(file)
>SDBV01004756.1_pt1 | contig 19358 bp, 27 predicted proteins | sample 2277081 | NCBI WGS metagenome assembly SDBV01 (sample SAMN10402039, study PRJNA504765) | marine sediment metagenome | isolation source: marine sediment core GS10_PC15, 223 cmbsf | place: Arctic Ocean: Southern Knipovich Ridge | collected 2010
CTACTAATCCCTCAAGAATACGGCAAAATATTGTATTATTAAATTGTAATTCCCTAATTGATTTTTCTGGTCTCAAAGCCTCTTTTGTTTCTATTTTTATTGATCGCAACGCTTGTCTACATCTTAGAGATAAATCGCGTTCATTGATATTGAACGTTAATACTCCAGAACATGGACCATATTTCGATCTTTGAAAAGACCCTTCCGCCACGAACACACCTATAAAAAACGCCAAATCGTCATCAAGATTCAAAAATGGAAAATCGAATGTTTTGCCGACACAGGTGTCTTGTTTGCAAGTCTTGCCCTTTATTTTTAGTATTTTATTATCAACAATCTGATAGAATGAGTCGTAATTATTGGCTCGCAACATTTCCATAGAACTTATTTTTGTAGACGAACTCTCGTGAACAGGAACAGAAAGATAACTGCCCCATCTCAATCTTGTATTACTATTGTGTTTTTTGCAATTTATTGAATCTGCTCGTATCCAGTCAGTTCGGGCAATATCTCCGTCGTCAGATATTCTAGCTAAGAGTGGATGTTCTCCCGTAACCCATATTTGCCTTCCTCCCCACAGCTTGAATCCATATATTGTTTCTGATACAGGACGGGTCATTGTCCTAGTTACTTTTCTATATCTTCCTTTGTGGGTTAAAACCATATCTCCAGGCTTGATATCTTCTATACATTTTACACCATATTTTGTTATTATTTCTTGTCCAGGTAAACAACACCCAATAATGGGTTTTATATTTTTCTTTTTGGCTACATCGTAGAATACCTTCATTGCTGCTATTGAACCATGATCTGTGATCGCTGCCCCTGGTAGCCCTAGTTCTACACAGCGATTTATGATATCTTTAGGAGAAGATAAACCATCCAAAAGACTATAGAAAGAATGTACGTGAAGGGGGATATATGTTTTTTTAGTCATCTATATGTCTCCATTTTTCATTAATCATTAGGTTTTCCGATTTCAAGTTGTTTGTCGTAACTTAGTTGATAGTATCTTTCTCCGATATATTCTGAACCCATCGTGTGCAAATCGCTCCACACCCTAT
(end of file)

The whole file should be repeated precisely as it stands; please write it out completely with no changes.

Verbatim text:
>SDBV01004756.1_pt1 | contig 19358 bp, 27 predicted proteins | sample 2277081 | NCBI WGS metagenome assembly SDBV01 (sample SAMN10402039, study PRJNA504765) | marine sediment metagenome | isolation source: marine sediment core GS10_PC15, 223 cmbsf | place: Arctic Ocean: Southern Knipovich Ridge | collected 2010
CTACTAATCCCTCAAGAATACGGCAAAATATTGTATTATTAAATTGTAATTCCCTAATTGATTTTTCTGGTCTCAAAGCCTCTTTTGTTTCTATTTTTATTGATCGCAACGCTTGTCTACATCTTAGAGATAAATCGCGTTCATTGATATTGAACGTTAATACTCCAGAACATGGACCATATTTCGATCTTTGAAAAGACCCTTCCGCCACGAACACACCTATAAAAAACGCCAAATCGTCATCAAGATTCAAAAATGGAAAATCGAATGTTTTGCCGACACAGGTGTCTTGTTTGCAAGTCTTGCCCTTTATTTTTAGTATTTTATTATCAACAATCTGATAGAATGAGTCGTAATTATTGGCTCGCAACATTTCCATAGAACTTATTTTTGTAGACGAACTCTCGTGAACAGGAACAGAAAGATAACTGCCCCATCTCAATCTTGTATTACTATTGTGTTTTTTGCAATTTATTGAATCTGCTCGTATCCAGTCAGTTCGGGCAATATCTCCGTCGTCAGATATTCTAGCTAAGAGTGGATGTTCTCCCGTAACCCATATTTGCCTTCCTCCCCACAGCTTGAATCCATATATTGTTTCTGATACAGGACGGGTCATTGTCCTAGTTACTTTTCTATATCTTCCTTTGTGGGTTAAAACCATATCTCCAGGCTTGATATCTTCTATACATTTTACACCATATTTTGTTATTATTTCTTGTCCAGGTAAACAACACCCAATAATGGGTTTTATATTTTTCTTTTTGGCTACATCGTAGAATACCTTCATTGCTGCTATTGAACCATGATCTGTGATCGCTGCCCCTGGTAGCCCTAGTTCTACACAGCGATTTATGATATCTTTAGGAGAAGATAAACCATCCAAAAGACTATAGAAAGAATGTACGTGAAGGGGGATATATGTTTTTTTAGTCATCTATATGTCTCCATTTTTCATTAATCATTAGGTTTTCCGATTTCAAGTTGTTTGTCGTAACTTAGTTGATAGTATCTTTCTCCGATATATTCTGAACCCATCGTGTGCAAATCGCTCCACACCCTAT